Thursday, 9 May 2013

Inclusiveness vs extractiveness, not democracy vs autocracy

One of the quintessential questions in political economy is which is better for growth: democracy or dictatorship (with the proper preassumptions of course)?

Here's a graph from the Free Exchange blog (click to enlarge):


These are the implications:
"Does economic growth go hand-in-hand with democratic regimes? Not necessarily: correlation does not imply causation. One group of economists found growth induced democracy in East Asia; democracy did not lead to growth. They compared North and South Korea, which were both poor in 1950 and under dictatorial regimes from the end of the Korean War until 1980. From 1980, per capita incomes diverged. The same year South Korea began democratising. But South Korea’s better institutions developed due to dictators’ policy choices, they say.
Others, including Daron Acemoglu and James Robinson, attribute this type of growth to political decision-making. “Extractive institutions” sometimes develop as elites feel more secure and seek their own ends, they say. “Such growth takes place when elites find it in their interest to allow new technologies and institutional changes necessary for economic growth.”


Paul Collier has controversially argued that authoritarianism can be good for growth. He would also say South Korean growth was successful due to its homogenous society. Its foreign immigrant population only reached 1m in 2007, and the majority are Chinese. In ethnically diverse societies only democracy can work for growth, says Mr Collier, because autocratic leaders with a narrow support base are otherwise tempted to siphon off national income. That explains why diverse India, with three major ethnic groups, four key religions, and 15 official languages, had no choice other than democracy-led growth."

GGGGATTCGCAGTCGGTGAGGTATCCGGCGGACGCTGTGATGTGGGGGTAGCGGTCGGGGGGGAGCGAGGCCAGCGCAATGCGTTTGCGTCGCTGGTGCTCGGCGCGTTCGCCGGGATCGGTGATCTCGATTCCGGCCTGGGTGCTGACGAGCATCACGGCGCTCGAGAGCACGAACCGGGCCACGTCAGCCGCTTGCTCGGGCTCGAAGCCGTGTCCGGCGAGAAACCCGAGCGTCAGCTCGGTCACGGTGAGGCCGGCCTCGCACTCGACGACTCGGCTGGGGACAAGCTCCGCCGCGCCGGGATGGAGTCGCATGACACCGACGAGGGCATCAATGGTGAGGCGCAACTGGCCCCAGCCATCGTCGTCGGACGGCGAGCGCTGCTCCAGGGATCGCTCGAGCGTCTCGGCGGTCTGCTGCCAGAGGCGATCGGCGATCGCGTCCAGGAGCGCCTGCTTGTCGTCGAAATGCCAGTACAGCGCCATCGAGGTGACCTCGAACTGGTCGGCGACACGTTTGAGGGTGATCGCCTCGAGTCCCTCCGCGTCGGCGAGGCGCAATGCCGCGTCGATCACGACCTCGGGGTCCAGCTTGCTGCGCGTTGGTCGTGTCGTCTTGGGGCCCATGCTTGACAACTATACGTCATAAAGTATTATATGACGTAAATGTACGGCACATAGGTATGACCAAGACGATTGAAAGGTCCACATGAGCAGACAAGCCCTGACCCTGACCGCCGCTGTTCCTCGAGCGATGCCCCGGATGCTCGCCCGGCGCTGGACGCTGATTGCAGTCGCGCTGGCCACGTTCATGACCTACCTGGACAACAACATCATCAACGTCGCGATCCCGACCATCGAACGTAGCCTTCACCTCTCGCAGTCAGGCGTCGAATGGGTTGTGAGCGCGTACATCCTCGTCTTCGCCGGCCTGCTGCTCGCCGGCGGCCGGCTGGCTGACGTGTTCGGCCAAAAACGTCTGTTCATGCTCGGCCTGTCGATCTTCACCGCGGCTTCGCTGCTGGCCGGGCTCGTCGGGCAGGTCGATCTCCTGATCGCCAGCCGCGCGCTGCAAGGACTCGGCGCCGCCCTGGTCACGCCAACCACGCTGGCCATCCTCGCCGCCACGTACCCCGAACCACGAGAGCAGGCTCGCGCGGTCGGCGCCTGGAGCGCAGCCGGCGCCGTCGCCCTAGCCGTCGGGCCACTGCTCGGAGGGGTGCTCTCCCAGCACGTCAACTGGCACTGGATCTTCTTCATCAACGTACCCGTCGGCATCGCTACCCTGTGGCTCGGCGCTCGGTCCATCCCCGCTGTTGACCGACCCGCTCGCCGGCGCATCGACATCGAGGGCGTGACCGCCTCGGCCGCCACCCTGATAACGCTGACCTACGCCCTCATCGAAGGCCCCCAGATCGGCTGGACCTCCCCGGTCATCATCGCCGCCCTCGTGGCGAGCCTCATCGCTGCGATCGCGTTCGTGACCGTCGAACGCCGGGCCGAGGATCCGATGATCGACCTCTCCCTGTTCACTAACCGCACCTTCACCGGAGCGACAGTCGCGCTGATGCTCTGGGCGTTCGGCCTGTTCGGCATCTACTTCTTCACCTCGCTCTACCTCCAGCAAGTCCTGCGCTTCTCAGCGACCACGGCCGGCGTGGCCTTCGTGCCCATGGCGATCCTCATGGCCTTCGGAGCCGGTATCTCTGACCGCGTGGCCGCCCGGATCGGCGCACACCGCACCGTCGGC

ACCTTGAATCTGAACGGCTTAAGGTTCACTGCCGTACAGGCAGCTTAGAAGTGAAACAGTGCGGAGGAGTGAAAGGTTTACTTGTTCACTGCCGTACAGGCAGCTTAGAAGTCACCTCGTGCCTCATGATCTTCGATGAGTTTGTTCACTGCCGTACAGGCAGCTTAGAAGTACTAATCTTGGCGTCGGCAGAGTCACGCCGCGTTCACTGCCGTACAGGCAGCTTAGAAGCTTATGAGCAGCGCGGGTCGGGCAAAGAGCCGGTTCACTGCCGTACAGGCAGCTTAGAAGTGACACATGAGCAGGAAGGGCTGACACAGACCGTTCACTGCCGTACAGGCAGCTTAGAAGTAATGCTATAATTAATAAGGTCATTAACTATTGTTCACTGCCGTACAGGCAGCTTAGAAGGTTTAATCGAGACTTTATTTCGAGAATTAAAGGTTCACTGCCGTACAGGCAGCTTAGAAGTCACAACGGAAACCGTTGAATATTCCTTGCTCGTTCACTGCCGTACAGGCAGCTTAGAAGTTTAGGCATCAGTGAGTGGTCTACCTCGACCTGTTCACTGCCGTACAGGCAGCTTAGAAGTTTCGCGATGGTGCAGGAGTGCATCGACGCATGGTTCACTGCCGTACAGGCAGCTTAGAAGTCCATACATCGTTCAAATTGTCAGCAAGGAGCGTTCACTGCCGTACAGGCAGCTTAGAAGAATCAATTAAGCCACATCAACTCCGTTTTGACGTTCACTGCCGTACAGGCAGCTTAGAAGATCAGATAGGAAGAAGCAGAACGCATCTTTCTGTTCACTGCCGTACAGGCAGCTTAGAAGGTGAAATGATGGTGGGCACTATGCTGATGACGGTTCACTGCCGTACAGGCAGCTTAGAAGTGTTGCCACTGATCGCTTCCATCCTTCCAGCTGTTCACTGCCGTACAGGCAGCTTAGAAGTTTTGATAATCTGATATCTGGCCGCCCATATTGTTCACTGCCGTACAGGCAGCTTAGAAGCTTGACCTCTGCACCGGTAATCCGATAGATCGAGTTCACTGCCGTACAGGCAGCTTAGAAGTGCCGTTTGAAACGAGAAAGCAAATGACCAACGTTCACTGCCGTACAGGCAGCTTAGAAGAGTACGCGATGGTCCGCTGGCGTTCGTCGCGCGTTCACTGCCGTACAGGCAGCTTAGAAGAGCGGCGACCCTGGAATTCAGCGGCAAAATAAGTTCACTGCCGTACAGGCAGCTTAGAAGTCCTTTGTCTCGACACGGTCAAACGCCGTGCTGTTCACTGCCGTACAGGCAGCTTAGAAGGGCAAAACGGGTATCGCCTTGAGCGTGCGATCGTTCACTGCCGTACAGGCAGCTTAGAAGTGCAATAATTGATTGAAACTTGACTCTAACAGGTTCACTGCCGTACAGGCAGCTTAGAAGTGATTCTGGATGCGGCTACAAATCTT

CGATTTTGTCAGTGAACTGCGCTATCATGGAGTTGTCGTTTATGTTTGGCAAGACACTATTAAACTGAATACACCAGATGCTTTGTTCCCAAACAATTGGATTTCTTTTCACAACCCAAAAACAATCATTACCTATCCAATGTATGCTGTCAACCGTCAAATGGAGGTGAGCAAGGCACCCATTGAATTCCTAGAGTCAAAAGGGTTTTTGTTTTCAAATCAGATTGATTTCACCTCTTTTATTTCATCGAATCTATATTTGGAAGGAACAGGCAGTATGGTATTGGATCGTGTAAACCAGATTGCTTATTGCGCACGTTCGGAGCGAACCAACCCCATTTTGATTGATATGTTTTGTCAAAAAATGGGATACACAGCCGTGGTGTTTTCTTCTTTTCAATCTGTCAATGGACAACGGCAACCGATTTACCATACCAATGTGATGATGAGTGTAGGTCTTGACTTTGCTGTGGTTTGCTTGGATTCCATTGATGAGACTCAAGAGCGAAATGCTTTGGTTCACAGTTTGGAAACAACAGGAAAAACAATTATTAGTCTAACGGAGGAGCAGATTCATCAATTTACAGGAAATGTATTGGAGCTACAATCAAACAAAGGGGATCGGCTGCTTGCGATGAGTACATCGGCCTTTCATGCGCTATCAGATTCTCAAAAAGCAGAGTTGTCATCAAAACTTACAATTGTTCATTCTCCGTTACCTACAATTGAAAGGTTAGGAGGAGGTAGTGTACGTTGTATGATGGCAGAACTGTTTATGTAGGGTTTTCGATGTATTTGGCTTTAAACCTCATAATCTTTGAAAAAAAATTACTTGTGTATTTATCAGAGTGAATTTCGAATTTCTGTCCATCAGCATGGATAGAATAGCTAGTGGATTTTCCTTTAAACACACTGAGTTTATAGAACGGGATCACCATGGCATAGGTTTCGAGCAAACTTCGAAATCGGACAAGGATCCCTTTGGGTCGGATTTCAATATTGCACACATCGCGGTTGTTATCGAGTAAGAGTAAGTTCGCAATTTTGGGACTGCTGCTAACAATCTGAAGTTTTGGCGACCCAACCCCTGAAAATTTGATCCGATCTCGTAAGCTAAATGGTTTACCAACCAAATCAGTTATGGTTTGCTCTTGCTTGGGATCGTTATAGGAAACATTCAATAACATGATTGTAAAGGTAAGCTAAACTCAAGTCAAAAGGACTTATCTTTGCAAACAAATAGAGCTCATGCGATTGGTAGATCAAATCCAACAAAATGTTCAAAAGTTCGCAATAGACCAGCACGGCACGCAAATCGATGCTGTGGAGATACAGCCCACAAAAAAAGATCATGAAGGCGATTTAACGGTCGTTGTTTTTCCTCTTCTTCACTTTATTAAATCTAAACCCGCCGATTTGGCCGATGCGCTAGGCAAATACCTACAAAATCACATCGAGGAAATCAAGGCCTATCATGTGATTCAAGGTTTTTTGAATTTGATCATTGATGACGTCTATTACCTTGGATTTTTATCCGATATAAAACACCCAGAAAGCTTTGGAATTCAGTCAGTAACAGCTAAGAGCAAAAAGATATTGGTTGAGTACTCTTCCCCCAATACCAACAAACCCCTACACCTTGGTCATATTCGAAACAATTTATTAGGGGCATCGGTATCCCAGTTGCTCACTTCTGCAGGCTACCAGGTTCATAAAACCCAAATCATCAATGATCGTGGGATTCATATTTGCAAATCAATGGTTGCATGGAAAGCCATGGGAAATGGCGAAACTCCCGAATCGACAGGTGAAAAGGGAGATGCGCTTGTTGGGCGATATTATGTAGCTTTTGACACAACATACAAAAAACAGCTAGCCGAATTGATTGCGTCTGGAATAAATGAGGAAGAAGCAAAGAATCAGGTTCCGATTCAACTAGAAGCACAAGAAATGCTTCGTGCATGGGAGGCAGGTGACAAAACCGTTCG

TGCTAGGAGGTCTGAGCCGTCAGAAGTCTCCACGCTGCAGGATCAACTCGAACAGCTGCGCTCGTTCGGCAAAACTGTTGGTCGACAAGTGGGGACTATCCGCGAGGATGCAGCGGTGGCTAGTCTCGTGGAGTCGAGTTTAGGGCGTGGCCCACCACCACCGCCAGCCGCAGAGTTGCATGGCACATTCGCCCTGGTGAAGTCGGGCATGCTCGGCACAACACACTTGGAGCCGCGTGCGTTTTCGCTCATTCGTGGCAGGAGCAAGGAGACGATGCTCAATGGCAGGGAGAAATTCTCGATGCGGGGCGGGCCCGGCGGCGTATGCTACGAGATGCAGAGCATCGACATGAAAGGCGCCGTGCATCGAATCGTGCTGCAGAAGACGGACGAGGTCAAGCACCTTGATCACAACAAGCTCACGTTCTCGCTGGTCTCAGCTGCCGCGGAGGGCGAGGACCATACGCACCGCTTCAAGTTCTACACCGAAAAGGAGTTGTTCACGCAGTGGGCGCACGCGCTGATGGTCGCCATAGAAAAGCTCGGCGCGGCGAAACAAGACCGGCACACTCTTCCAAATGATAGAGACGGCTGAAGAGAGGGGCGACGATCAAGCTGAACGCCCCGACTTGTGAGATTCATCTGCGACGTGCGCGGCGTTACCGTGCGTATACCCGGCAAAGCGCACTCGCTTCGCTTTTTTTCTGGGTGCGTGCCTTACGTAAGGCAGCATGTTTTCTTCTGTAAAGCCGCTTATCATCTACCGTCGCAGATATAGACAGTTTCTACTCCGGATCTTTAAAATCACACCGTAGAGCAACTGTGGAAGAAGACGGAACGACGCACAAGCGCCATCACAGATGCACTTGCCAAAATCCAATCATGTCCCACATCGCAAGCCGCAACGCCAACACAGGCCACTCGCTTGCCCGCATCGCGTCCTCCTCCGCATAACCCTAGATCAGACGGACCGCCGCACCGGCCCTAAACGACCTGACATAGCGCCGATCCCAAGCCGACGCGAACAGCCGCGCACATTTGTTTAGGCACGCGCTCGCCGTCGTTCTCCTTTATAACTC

But the real issue is not whether a democracy will give us a higher technological breakthrough, but that an inclusive democracy will result in the same. There is a big difference between sustaining the efficiency of institutions in different types of democracies. A democracy in itself does not imply efficient institutions, according to Mancur Olson (2000). Only a fully inclusive democracy will foster institutional efficiency. This implies it has both inclusive political and economic institutions such as the proper functionality of the legal system (rule of law, enforcement of contracts), protection of property from expropriation by a number of elites (financial, corporate or political), and finally an egalitarian system which offers equal opportunity, social mobility and basic human rights (freedom of speech, freedom of assembly, etc.). (A hard number of conditions to fill out, but some countries have managed to do it, right?) 

If we add some "bad" democracies in the the graph above, I'm sure they would turn out as outliers rested in the lower or perhaps lower middle technological quadrant and a high-income quadrant. Even though the graph itself is very perceptive as it tell us exactly of 

As for Paul Collier's South Korean argument, isn't it true that the same homogenous society exists in North Korea as well? Prior to the separation of the Korean peninsula, wasn't this a homogenous society, living on the same geographical position, having the same climate, same historical context, same cultural origin? And yet they diverged into two extremes 60 years later. Isn't the same story applicable to East and West Germany? Or any of the examples mentioned in this post? The reason for such divergence can only be explained by the quality of institutional formation. And one may argue that Korea had a state-led growth that resulted in economic inclusiveness  but it is also a fact that at one point the people in Korea demanded more political freedoms. Just like in 19th century England, where the rising wealth of merchants and manufacturers forced enfranchisement from the aristocratic elites (who had won their power in a similar way from the monarchs 200 years earlier). The South Korean example is more likely to be one of a gradual democratic consolidation.